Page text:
December 7, 2022

Millennial Home Buyers’ Down Payments Are Coming From Their Own Paychecks

3 min read

Cute curly-haired girl packing books before moving out

According to the National Association of Realtors, Americans under the age of 37 represent the largest share of homebuyers. About 32% of people looking to buy new homes are first time homebuyers. And despite popular belief, millennial homebuyers aren’t getting the money they need for down payments from mom and dad. According to a recent survey by real estate brokerage company Redfin, up to 72% of millennial homebuyers are funding home down payments with money saved from their paychecks. Since 13% of all buyers cited that saving for a downpayment was the most difficult step in the home buying process, this broad generalization about Millenials is understandable..

Redfin researchers compared data from a March 2018 survey of over 2,000 millennial Americans who said they planned to buy or sell a primary residence in the next 12 months. The survey found that 24% of millennial homebuyers took a second job to save up for a down payment, a 12% decline from 2017.

Redfin’s most recent report is based on an additional survey of over 500 millennials born between 1981 and 1996. Researchers compared the results of the survey to the data taken from March 2018.

Both surveys asked all first-time homebuyers how they accumulated the money they needed for a down payment. Survey respondents could choose multiple answers.

Up to 72% of millennials (69% in 2018) said they saved money directly from their paychecks while 24% (36% in 2018) said they saved money from secondary jobs. Only 18% of millennials (24% in 2018) used cash money from relatives to save for a down payment.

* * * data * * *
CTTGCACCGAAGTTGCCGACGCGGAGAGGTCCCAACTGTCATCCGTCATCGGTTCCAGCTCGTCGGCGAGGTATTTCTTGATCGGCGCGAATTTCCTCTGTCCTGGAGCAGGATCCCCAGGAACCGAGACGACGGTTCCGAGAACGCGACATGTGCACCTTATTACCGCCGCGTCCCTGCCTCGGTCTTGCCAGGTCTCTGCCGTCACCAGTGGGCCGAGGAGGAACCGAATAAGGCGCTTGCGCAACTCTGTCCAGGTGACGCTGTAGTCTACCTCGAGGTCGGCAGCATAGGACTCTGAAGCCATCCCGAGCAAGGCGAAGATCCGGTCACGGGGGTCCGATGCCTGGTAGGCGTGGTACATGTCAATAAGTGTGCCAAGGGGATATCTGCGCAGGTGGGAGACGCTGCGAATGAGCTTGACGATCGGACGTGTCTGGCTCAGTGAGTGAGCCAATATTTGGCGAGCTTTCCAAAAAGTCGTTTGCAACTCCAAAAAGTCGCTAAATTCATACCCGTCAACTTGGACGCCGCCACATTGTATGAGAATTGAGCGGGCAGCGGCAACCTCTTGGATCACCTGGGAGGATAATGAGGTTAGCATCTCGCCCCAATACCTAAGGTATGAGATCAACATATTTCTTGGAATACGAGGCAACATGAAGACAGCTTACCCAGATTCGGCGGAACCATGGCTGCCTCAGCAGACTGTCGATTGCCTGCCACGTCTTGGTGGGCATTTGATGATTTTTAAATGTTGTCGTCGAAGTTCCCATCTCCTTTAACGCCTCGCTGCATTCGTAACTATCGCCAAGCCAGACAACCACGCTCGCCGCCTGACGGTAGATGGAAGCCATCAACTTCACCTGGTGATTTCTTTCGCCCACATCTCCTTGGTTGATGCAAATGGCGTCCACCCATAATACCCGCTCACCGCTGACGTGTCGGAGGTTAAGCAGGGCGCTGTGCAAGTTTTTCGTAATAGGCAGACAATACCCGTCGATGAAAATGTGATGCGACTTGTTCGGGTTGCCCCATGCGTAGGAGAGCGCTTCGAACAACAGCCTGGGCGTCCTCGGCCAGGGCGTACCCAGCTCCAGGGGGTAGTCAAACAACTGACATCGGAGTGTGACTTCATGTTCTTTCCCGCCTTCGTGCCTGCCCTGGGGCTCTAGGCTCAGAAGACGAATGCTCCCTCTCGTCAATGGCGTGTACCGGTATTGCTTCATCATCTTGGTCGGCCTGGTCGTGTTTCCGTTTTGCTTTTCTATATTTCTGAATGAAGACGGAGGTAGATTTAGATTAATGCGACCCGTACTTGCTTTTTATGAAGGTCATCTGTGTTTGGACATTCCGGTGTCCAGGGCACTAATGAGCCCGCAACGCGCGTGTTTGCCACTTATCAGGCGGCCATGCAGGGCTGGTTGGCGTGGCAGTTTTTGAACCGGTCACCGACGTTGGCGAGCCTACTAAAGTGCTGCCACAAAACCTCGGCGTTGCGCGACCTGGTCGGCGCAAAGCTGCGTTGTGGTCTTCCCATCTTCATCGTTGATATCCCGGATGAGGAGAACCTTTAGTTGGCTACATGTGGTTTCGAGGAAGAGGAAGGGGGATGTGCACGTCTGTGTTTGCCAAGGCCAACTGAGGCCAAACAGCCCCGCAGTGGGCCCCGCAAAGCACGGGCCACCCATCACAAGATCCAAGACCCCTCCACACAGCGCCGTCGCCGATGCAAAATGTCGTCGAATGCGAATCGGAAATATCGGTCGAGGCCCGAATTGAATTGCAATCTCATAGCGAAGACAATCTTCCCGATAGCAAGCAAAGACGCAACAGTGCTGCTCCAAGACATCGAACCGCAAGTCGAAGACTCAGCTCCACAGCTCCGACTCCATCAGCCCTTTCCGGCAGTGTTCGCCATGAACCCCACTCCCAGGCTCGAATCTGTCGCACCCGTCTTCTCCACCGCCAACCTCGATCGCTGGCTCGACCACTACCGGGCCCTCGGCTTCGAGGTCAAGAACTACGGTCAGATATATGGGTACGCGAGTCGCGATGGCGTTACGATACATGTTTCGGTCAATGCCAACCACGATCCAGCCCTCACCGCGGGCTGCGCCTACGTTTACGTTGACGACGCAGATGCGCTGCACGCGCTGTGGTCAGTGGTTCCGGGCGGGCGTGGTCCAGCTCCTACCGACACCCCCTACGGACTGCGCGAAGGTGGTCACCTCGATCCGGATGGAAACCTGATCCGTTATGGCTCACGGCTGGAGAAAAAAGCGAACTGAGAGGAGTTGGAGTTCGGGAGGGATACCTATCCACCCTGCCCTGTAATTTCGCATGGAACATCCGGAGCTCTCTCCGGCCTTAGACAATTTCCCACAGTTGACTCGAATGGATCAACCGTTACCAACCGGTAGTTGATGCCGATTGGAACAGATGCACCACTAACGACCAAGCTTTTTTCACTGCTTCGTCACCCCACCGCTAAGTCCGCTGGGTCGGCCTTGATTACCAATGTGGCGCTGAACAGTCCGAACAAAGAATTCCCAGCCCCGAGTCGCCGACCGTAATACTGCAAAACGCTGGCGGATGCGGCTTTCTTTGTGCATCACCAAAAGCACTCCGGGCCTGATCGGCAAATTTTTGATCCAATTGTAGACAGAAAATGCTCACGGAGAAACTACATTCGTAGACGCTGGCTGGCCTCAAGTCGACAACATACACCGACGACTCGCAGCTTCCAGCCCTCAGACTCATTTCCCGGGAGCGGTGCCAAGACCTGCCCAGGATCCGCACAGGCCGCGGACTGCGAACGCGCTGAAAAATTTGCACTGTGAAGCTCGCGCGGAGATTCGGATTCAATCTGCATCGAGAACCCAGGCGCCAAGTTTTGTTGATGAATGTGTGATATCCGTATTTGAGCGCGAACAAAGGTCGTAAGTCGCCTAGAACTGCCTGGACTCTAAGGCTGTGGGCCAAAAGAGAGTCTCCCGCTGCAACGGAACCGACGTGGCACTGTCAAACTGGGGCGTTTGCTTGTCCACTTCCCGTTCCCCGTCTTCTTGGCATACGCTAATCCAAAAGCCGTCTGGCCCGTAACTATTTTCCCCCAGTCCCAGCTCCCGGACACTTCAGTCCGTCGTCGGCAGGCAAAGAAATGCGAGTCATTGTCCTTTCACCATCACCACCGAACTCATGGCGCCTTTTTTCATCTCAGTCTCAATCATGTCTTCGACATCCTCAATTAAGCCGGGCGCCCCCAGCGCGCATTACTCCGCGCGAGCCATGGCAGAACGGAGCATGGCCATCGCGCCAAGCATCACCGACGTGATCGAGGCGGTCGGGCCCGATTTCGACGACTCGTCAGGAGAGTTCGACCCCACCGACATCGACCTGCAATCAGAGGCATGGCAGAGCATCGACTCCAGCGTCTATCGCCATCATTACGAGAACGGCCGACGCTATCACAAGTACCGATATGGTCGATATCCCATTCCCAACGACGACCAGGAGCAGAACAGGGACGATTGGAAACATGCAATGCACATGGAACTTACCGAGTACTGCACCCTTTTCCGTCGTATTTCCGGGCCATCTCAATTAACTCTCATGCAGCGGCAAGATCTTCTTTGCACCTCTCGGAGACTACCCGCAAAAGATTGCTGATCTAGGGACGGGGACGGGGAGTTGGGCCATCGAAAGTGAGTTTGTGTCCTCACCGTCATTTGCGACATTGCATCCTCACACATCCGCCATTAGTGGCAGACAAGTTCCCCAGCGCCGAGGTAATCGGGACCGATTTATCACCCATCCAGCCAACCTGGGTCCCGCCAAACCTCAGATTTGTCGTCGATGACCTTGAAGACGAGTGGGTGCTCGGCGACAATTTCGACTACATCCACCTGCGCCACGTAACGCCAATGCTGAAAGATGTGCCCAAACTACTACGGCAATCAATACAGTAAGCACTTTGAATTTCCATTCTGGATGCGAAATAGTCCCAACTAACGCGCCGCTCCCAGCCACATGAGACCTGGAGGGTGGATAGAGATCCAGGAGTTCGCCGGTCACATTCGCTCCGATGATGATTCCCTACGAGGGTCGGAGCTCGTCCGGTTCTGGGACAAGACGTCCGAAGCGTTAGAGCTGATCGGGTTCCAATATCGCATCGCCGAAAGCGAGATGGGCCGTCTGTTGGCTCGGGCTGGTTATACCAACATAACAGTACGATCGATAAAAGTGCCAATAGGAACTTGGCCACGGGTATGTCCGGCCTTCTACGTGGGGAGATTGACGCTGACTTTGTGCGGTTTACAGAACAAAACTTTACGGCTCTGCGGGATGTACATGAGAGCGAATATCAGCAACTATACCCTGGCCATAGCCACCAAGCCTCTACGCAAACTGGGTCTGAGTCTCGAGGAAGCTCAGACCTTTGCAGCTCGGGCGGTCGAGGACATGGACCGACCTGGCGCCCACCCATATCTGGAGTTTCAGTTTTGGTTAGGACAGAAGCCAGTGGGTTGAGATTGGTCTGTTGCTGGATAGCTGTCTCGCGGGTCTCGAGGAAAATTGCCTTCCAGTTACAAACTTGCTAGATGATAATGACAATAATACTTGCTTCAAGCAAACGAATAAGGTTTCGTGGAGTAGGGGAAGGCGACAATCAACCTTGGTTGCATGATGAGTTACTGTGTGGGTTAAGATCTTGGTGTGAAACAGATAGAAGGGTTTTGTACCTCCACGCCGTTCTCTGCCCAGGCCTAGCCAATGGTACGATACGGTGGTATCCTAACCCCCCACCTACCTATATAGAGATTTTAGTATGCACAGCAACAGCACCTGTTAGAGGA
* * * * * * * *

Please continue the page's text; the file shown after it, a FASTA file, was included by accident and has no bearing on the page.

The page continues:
Millennials also accumulated money through selling stock investments (9%), pulling money out of a retirement fund early (7%), contributing less money to their retirement fund (6%), inheriting money (6%), and selling cryptocurrency (3%).

Up to 88% of home buyers take out a mortgage. The more money you put down when you buy a house the lower your mortgage payments are.

Redfin researchers say that the fact millennial home buyers are able to save money from their paychecks to save for a down payment has to do with the 10-year high wage growth for American workers that jumped in February.

Of course, financial literacy and money management skills are key. According to R.J. Weiss, CFP® and founder of the personal finance site The Ways to Wealth, “The success of your financial life lies in the gap between your income and expenses.”

The housing market’s recent stall and rising wages are giving home buyers the opportunity to save for their down payment using just their paychecks. Considering almost 86 people are involved ina singular real estate sale, the consolidation of savings for a down payment can be considered a good thing.

“Unemployment is at its lowest point since 2000,” said Daryl Fairweather, the chief economist at Redfin. “Millennials have never worked in an economy this strong before, and are now finally making enough from their paychecks to save for a home.”

“The fact that they are less often needing to rely on family members or sacrificing retirement savings to fund a home purchase is another sign that millennials are finally gaining their financial footing,” said Fairweather.

A nod toward that financial footing is the fact that 51% of divorce attorneys are seeing prenuptial agreements on the rise among millennials, according to the American Academy of Matrimonial Lawyers (AAML).

“We have less income, we’re starting working later because we’re going to college, which has led us to have student loans and our benefits are worse,” said Brice Carter, a financial planner, in an interview with the Tri-County Times. “Millennials are knocked for being entitled and lazy, but I don’t think it’s warranted.”

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